Dr. Devi Shetty’s 5 Mantras to Transform India’s Healthcare


India needs healthcare reforms urgently if it wants the poor to get better access to it. It is easy and universal healthcare can be achieved in just five years with a few financial innovations. What are we waiting for?  Excerpts of Dr. Shetty’s talk on ‘A Path to Transform Healthcare in India’ at ICFAI’s Leadership Conversation series recently.

  1. Government funded universal healthcare not feasible for India
  2. Rs. 10,000/- annual health insurance by 300 million middle class can transform India’s healthcare
  3. Through basic insurance healthcare modern healthcare can be accessed by all
  4. Insurance, hospitals, patients need to trust each other for healthcare revolution
  5. Tax free healthcare savings account can do wonders to a families’ health security

In the 100th leadership conversation session titled “From Universal Healthcare to Universal Health Insurance” held on April 14, 2023, Dr. Devi Prasad Shetty, Chairman and Executive Director of Narayana Health, proposed a shift from universal healthcare to universal health insurance. The session, moderated by Prof. R Prasad, Director-Academic Wing, ICFAI Group, and Mr Sudhakar Rao, Director-Branding, ICFAI Group, provided a platform for a nuanced discussion on the healthcare challenges in India.

According to Dr Shetty, millions of Indian families are on the brink of financial ruin due to medical bills. India, as a nation, requires 65 million surgeries a year, but only 25 million are performed. This deficit of 40 million surgeries threatens the quality of life and survival of many Indians. The surgeries in question are not complex procedures, but essential ones such as caesarean sections for obstructed delivery, appendectomies, and surgeries for compound fractures.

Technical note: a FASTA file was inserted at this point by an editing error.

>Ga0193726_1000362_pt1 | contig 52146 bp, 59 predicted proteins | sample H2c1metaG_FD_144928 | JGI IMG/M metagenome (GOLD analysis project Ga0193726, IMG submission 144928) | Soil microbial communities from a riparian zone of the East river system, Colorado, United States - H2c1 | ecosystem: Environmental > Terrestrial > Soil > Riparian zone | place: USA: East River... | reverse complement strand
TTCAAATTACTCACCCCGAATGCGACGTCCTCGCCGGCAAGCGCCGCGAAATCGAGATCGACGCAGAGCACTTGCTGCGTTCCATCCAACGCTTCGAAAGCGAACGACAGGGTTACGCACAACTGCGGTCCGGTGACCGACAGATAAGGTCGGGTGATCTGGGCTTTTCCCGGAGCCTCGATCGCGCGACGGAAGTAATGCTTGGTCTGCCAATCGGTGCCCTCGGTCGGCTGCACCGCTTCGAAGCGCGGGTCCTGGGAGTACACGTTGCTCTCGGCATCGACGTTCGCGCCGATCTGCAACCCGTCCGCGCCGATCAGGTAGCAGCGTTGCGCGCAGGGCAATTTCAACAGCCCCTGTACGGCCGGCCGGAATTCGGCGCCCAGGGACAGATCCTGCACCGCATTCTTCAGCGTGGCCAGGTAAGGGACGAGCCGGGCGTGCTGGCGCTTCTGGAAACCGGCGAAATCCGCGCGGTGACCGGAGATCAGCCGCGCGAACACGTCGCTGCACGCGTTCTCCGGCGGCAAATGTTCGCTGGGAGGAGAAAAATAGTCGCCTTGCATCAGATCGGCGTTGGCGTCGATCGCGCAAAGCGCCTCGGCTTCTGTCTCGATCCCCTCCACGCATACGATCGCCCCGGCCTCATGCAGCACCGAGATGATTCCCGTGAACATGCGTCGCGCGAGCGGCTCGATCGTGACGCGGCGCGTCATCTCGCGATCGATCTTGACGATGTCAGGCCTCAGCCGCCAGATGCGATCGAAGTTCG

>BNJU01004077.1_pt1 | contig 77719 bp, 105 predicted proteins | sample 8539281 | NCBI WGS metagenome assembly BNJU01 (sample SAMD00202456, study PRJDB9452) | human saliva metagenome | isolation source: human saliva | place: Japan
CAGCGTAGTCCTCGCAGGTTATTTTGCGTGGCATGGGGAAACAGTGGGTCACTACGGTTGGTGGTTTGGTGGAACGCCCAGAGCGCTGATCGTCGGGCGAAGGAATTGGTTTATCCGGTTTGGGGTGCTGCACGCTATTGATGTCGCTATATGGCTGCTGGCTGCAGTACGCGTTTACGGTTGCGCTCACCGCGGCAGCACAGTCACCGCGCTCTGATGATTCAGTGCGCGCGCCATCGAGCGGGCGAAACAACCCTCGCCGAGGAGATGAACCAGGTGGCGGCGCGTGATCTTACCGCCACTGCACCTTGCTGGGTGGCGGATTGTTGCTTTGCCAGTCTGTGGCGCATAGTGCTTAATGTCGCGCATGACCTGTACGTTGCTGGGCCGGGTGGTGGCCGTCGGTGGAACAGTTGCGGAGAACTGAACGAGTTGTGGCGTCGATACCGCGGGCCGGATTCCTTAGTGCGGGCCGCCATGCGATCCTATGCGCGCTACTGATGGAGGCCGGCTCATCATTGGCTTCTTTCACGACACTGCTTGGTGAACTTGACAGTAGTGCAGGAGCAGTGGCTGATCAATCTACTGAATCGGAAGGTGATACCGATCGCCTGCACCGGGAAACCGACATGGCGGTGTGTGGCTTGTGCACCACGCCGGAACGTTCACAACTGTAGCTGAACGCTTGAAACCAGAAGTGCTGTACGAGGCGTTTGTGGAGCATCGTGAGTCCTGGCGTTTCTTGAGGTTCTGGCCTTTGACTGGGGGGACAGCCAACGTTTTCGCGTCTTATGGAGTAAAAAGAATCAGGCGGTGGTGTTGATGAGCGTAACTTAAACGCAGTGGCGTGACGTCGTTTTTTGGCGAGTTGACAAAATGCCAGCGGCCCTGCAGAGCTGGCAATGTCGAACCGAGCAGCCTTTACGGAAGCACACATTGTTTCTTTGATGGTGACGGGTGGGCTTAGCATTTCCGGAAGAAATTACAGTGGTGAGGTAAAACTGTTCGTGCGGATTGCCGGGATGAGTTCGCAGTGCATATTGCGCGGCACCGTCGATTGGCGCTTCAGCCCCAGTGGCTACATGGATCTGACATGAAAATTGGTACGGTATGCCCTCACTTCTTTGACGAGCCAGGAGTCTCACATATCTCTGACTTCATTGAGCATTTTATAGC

Discussing the limitations of the existing healthcare system, Dr Shetty pointed out that “since independence, people in need have the right to get free access to healthcare with the taxpayer’s money. But if you go deep down in order to understand or analyse, free universal healthcare to every citizen through taxpayer’s money happened in very few countries successfully.” He identified the traits common to these countries: a small population, high tax-to-GDP ratio, and considerable healthcare spending—factors that India currently lacks.

Dr. Shetty firmly believes in the potential of universal health insurance, stating “Most middle-class families in India are ready to pay at least the premium cost of a typical health insurance which cannot fund surgery without insurance but can avail healthcare insurance at minimal cost with no fuss.” He emphasized the need for the three stakeholders in the healthcare industry – hospitals, insurance companies, and patients – to foster mutual trust.

Dr Shetty envisages a more inclusive health insurance model, stating “What I am saying is we need to come up with an affordable health insurance with a premium of 10,000 rupees per year which will cover primary, secondary, and tertiary healthcare.” Theoretically, this would generate more funds than the current central government’s healthcare budget and cater to a large segment of the population.

Looking ahead, Dr Shetty suggested the implementation of health savings accounts, a tax-free scheme for healthcare expenses. Such an initiative would provide a flexible route for the middle-class population to pay insurance premiums.

In Dr Shetty’s vision, India has the potential to become a global leader in healthcare by dissociating healthcare from affluence. He confidently stated, “I believe that India can become the first country to dissociate healthcare from affluence and will prove to the world that the wealth of the nation has nothing to do with the quality of healthcare. It will not take a lifetime but only 5 years if implemented.”

Dr Shetty’s insightful leadership conversation session provided a fresh perspective on the healthcare challenges in India and a potential roadmap for transforming the current healthcare narrative. His advocacy for universal health insurance and health savings accounts could potentially shape the future of healthcare in India, ensuring that quality medical care is accessible and affordable for every citizen.

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